Mateusz Mucha is an Android app developer based in Krakow, Poland, whose app, Percentage Calculator, has suffered a similar fate as Uval and Conte. After December 10, he noticed an increase in 1 ratings on what had previously been a 4.7 rated app. He said, “Over the next 3.5 weeks, Percentage Calculator received over twice as many 1-star ratings than in its whole 14-month history.” Mucha took a look at the “Want Quick Suggestions?” app rating feature and concluded, “I’m only sure of two things: I cannot fairly rate it and Google makes me do it.” The required participation of users who may or may not understand what they are evaluating is creating unnecessary confusion; and, with graphs like Mucha’s below, frustrated developers are losing sleep.
The game, Move: A Brain Shifting Puzzle, has experienced the same pattern. Noam Abta, the developer, said, “It had a very steady average rating of around 4.7, until around the 10 of December, it started to drop gradually and continuously.” Abta’s graph below is yet another example of a highly rated app in the Google Play Store experiencing a decline on December 10, 2013. Abta added, “The frustrating part was that most of the commented reviews we got were still enthusiastic 5 star reviews.”
Abta’s “Move: A Brain Shifting Puzzle” launched strongly in October 2013.
Combining the rating of a suggestion with the rating of a specific app’s performance creates a gauge that is more difficult to use and implement in the development process. Uval says, “They just don’t mix – suggestion box asks for relevance, and rating – for overall quality and overall satisfaction with an app.” Right now, developers are struggling to understand their diminishing ratings in light of the commingled ratings and inability to receive comments and feedback from the “Want Quick Suggestions?” interface.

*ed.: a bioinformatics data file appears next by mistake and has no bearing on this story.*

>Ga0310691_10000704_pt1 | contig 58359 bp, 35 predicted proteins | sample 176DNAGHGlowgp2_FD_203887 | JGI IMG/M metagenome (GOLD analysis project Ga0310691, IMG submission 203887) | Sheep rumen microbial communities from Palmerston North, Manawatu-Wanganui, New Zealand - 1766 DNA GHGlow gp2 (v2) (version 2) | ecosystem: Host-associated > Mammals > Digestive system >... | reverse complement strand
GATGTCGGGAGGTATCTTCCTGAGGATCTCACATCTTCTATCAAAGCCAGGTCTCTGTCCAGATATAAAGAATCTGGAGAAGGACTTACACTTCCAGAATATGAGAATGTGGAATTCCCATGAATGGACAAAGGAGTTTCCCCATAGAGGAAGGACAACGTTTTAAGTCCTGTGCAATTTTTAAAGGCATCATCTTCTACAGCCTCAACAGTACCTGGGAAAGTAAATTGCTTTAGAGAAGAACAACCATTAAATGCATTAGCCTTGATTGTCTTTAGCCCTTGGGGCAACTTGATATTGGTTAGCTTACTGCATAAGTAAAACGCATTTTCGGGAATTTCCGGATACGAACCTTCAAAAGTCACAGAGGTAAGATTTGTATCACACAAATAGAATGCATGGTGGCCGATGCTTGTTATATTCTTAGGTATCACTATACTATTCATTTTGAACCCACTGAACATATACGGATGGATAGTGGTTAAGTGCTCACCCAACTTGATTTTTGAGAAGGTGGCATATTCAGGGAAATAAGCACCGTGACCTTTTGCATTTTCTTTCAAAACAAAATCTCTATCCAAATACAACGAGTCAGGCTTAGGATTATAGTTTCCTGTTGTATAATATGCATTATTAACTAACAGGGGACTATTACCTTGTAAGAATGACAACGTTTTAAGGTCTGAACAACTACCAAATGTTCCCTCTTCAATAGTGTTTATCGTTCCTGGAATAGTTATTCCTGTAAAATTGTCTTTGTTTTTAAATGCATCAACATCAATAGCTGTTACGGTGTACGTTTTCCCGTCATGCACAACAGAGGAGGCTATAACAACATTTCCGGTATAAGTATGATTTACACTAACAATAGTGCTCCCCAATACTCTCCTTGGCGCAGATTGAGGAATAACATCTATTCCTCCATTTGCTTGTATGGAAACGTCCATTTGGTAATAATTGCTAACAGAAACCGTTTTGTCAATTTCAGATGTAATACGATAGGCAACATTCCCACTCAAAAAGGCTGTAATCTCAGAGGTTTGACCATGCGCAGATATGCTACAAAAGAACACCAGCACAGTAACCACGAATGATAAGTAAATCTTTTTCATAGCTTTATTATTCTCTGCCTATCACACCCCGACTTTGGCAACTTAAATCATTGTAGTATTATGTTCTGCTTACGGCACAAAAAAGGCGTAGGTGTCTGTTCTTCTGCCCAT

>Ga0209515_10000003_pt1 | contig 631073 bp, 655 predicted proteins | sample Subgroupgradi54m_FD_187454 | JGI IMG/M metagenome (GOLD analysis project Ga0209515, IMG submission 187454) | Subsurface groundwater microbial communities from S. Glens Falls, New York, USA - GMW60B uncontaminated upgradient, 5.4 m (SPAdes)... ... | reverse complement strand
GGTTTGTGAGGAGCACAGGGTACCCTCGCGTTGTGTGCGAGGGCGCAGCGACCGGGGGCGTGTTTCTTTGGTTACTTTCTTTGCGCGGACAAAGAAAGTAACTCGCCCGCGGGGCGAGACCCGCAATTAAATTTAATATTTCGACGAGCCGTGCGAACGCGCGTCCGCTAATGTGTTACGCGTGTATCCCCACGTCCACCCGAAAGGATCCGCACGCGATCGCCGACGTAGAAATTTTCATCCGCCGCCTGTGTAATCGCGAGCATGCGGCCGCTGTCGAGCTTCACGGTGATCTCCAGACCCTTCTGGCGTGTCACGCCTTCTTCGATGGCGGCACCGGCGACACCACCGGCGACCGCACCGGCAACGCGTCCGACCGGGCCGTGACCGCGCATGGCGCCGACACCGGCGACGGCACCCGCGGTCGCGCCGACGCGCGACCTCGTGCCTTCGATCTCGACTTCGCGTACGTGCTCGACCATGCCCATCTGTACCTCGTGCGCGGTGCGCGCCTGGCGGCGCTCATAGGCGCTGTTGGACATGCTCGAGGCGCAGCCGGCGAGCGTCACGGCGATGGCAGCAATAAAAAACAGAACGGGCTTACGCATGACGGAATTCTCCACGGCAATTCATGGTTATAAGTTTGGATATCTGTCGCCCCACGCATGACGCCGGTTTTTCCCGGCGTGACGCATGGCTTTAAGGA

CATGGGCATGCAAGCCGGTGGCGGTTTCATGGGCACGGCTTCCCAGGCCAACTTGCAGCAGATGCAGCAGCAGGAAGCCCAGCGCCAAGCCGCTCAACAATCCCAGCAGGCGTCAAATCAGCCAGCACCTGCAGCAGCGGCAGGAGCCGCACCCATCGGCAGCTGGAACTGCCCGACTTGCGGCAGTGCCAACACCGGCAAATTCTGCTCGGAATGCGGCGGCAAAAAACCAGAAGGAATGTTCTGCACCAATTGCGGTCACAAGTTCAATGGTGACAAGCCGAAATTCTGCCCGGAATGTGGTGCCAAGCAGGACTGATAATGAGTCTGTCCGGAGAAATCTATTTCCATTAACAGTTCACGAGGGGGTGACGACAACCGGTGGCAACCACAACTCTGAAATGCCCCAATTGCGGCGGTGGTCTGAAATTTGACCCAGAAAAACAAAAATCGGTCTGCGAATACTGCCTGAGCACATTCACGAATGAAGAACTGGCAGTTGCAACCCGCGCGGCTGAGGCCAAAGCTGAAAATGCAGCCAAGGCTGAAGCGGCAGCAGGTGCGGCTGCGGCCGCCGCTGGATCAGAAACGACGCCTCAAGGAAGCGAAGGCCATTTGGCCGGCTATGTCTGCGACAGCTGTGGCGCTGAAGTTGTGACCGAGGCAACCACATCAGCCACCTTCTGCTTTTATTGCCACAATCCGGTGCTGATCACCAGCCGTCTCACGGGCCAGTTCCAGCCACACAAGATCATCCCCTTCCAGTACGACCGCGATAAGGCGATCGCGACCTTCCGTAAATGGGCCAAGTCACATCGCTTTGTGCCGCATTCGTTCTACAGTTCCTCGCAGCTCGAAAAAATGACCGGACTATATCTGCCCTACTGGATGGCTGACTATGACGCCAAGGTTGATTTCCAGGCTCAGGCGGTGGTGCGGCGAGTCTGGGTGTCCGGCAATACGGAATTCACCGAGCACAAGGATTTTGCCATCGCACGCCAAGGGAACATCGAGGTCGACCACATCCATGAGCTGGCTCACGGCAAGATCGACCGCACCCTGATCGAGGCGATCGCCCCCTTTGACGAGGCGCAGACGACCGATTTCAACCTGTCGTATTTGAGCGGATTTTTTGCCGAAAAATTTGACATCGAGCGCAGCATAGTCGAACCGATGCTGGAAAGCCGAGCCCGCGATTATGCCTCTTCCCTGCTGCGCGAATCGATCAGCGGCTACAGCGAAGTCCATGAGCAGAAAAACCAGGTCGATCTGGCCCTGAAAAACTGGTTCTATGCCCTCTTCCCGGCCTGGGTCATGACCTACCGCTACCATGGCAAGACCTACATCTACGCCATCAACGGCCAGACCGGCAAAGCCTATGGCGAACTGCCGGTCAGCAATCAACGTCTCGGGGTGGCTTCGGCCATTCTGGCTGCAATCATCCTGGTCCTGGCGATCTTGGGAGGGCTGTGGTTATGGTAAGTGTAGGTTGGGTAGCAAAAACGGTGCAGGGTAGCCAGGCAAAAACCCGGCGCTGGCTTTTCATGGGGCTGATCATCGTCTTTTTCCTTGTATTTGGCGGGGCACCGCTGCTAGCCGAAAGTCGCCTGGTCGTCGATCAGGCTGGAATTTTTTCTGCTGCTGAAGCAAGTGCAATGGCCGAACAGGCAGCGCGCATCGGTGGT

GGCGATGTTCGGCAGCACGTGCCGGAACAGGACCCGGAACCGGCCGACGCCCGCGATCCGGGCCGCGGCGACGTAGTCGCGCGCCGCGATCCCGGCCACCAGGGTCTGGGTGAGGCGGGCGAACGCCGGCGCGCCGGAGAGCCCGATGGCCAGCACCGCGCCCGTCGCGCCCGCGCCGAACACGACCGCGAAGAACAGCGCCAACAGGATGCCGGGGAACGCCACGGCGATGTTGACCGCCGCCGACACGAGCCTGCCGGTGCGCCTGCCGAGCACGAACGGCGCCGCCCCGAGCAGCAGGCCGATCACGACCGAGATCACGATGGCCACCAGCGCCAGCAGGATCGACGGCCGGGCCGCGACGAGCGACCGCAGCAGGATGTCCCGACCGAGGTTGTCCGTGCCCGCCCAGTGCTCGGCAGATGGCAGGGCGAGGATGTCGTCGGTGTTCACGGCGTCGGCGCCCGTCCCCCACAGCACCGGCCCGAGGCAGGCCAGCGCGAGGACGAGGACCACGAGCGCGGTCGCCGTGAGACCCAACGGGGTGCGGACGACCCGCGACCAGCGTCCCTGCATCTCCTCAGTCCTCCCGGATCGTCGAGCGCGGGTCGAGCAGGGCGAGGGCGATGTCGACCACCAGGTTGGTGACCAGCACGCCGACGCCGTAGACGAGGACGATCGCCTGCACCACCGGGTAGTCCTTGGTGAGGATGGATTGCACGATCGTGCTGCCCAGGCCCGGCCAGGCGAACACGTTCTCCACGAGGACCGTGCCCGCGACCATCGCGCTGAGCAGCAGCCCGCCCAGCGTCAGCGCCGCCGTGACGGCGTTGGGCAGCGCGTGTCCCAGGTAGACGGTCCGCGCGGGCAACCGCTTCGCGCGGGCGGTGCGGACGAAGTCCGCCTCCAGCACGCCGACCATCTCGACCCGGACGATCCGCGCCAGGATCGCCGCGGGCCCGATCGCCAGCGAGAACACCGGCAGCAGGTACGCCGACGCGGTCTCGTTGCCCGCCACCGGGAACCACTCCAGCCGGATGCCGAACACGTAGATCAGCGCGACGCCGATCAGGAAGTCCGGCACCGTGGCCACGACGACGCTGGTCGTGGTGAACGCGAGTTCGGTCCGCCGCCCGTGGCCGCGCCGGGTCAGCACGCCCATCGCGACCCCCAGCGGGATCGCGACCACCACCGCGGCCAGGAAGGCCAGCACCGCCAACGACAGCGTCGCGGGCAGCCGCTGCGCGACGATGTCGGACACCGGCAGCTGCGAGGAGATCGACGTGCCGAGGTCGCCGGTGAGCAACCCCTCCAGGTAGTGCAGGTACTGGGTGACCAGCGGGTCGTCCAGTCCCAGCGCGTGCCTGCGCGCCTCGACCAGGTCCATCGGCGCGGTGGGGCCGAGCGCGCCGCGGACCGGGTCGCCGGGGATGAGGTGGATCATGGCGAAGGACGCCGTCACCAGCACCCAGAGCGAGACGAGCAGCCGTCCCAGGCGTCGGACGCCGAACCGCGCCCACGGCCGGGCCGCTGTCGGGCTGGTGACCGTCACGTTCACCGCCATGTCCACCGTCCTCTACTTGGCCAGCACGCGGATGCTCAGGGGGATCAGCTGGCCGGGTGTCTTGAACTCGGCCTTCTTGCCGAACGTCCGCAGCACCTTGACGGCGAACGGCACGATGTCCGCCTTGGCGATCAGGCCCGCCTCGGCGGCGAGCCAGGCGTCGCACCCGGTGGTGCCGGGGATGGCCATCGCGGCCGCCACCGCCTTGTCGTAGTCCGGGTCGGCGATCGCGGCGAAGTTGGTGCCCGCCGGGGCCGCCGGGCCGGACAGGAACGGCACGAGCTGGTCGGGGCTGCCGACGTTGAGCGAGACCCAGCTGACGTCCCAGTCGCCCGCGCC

Updates to the Google Play Store interface, ratings, and data affect developers, and hopefully Google will respond to their concerns quickly. Uval suggests “a little note in the developer console” to inform developers of changes. And, as many developers note in forums, the ratings should be separated. Bogumił Sikora with Paridae, the development team behind Countries Capitals Quiz, shares his chart that shows this downward shift in ratings.
For developers who share Uval’s experience, this discussion about the ratings change also revealed an unfortunate timing issue. Many of their Google connections are enjoying a holiday vacation, as one of Uval’s Google contacts “autoreplied he is on vacation.”
Right now, unfortunately, there are few options for developers impacted by the ratings. Developers are reaching out to contacts at Google, creating an online conversation, and hoping users swipe anywhere other than the ratings interface. Uval had a bump up in positive ratings after he released an update. He said, “I guess many of my happy users had a chance to rate.”
— l.droid (@l_droid_110107) March 3, 2014
If you are an Android developer who has experienced ratings changes as a result of the “Want Quick Suggestions?” feature around December 10, 2013 and would like to add their story, please tweet a screenshot of your chart, mention @testfairy and we will add your tweet to this post.